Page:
It’s happy hour ! But between beer, crisps and dips, the convivial cocktail can quickly turn into a caloric bomb that plumbs your figure. Follow the advice of our expert, Marie-Laure Andre dietician-nutritionist, to lighten your appetizers in calories but not in pleasure!
- Have a dinner appetite
- Avoid overbidding fatty foods
- Stay reasonable with oilseeds
- Prefer wine
- Limit fruit juices
- Choose your dips well
- Bet on wholemeal bread
- Which seafood to choose?
- Choose the cheese well
- Homemade crisps
If you pay attention to your weight, it is better to avoid accumulating a rich aperitif (olives, crisps, salted cookies, etc.) then a dinner. The light solution not to increase the caloric balance is to combine aperitif and dinner in a dinner aperitif. “If you watch your line, the aperitif can be a good solution,” agrees Marie-Laure André, dietician-nutritionist. “
We must therefore ensure that we have all the components of a balanced meal: raw vegetables with carrot sticks, cherry tomatoes, cauliflower bouquets; proteins with small diced ham on skewers with olives, shrimp verrines; small toasts for starchy foods…
Avoid overbidding fatty foods
Rillettes, dry sausage, salted cookies, peanuts, puff pastry … are often the stars of the aperitif. Problem: they are rich in salt, in unsaturated fatty acids which are neither good for your figure nor for your cholesterol.
If you cannot do without chips for example, do not deprive yourself of it, the aperitif remains a moment of pleasure, but balance with small vegetables like radishes, cherry tomatoes … “It is the accumulation of foods fat which will make the aperitif too rich “, insists the dietitian-nutritionist.
Stay reasonable with oilseeds
When you think “healthy” aperitif, you think almonds, hazelnuts … But be careful because as Marie-Laure André reminds us: “Even if the fats in almonds, nuts, hazelnuts are healthier, they are still fat. Almonds are as fat as peanuts. “
Beware of salted roasted recipes that contain a lot of salt (0.048 g of sodium / 100 g for the almonds, cut off against 1.25 g / 100 g for salted roasted almonds *). Prefer oilseeds in their raw version and in small quantities (ten per person).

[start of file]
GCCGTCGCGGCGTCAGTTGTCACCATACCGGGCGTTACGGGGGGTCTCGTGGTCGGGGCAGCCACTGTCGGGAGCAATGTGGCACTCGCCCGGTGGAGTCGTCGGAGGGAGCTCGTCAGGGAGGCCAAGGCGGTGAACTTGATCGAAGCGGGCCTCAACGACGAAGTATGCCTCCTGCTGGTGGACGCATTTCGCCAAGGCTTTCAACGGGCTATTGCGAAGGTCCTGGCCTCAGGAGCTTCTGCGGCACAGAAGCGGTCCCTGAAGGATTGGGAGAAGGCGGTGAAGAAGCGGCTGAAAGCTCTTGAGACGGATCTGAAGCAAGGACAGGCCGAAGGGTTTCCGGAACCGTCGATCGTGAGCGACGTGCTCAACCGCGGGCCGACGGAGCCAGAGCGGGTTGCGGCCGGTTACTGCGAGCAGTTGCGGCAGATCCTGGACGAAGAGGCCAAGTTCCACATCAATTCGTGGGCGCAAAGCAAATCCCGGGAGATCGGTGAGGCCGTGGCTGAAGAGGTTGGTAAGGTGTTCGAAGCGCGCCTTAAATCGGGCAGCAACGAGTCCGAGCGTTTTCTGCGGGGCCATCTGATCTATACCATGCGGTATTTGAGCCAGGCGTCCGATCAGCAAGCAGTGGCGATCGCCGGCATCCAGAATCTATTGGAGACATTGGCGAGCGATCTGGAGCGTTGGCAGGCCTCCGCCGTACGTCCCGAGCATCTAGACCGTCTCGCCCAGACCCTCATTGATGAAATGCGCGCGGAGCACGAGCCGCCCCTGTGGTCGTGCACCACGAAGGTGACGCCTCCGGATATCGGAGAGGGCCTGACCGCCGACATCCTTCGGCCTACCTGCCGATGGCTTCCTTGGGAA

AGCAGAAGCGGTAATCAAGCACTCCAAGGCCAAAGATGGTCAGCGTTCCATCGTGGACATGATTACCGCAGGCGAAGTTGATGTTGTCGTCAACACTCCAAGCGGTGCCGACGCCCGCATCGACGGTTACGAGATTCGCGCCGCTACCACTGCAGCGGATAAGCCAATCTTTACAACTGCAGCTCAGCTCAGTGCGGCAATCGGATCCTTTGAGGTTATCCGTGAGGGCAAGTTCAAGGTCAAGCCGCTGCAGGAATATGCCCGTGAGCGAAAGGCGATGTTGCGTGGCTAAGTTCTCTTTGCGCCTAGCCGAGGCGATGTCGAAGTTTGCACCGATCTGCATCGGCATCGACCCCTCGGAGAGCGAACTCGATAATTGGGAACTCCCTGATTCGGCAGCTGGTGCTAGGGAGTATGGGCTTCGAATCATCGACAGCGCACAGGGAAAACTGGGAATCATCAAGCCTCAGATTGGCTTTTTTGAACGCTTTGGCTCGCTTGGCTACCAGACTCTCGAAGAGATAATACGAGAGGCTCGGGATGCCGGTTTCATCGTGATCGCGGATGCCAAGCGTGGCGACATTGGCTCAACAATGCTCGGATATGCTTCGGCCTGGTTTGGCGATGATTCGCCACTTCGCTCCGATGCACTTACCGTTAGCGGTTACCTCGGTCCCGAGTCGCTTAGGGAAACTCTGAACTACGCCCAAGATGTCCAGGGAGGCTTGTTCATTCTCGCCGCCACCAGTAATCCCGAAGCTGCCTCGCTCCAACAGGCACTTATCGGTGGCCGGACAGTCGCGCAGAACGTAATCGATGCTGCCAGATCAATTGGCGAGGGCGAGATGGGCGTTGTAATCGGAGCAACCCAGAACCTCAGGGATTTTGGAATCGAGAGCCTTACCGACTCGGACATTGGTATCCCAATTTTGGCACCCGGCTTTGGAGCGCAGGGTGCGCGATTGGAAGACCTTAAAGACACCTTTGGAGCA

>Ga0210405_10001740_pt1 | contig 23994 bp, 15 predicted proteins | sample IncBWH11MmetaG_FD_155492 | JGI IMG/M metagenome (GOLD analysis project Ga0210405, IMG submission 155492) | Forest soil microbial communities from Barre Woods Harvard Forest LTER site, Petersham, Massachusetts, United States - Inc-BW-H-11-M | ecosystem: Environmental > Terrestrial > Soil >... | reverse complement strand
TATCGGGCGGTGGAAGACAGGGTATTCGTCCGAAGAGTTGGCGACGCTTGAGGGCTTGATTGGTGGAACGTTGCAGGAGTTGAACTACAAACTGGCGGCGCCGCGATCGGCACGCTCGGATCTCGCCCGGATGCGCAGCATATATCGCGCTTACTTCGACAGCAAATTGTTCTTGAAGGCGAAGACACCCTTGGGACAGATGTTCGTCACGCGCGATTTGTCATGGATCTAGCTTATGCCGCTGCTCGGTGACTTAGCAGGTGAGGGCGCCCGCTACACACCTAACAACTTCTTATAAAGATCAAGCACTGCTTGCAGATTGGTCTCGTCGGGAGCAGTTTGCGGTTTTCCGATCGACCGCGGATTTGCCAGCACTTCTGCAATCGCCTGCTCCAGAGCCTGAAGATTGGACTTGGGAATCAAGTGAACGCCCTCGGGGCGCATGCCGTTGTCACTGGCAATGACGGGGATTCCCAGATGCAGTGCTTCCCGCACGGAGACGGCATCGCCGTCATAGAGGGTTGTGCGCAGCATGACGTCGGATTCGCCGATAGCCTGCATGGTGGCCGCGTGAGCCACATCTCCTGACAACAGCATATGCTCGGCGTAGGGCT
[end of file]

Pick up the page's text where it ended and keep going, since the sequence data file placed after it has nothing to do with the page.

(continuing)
At aperitif time, even if there are only raw vegetables on the table, your glass of alcohol in your hand can tip the scales the wrong way. “Beware of cocktails that combine alcohol and sugar or fruit juices, which are also sweet. You should know that alcohol is almost as rich as fat in terms of calories. When you combine alcohol and sugars, you get real calorie bombs, “warns Marie-Laure.
The solution for a light aperitif? Limit yourself to a glass of cocktail, avoid high-calorie strong alcohols, to which we often add a soda (the famous whiskey / coca) or prefer less rich alcohols like “red wine, rosé, champagne or sparkling wine”.
Limit fruit juices
Even if the fruit contains fructose, natural sugar, it is still sugar and it is better to consume it in moderation when watching your line. “If you drink fruit juices, opt for 100% pure juice, without added sugars. The ideal is to make your homemade juices or smoothies, without sugar, by focusing on the lightest fruits such as peaches, apricots, watermelon “.
Our dietitian-nutritionist’s recipe for a healthy and delicious homemade juice: “Mix a little coconut water, one or two fruits, a little sparkling water and add mint leaves. It is possible to do things cool without alcohol and not sweet! “
Choose your dips well
To make it light, you have thought of cucumber, carrot sticks, radishes… to dip in dips which are not always very light. Beware of these accompaniments, as Marie-Laure Andre reminds us: “Mayonnaise, anchoiade, tapenade are very fatty. Instead, switch to tzatziki, hummus, eggplant caviar. It is less fatty and they are very easy to make at home. ! “
Bet on wholemeal bread
Toasts are the kings of the aperitif. To avoid skyrocketing your glycemic index, forget about white bread or small round toast on the market. Prefer beautiful slices of wholemeal sourdough bread for your toast, which will also be more filling.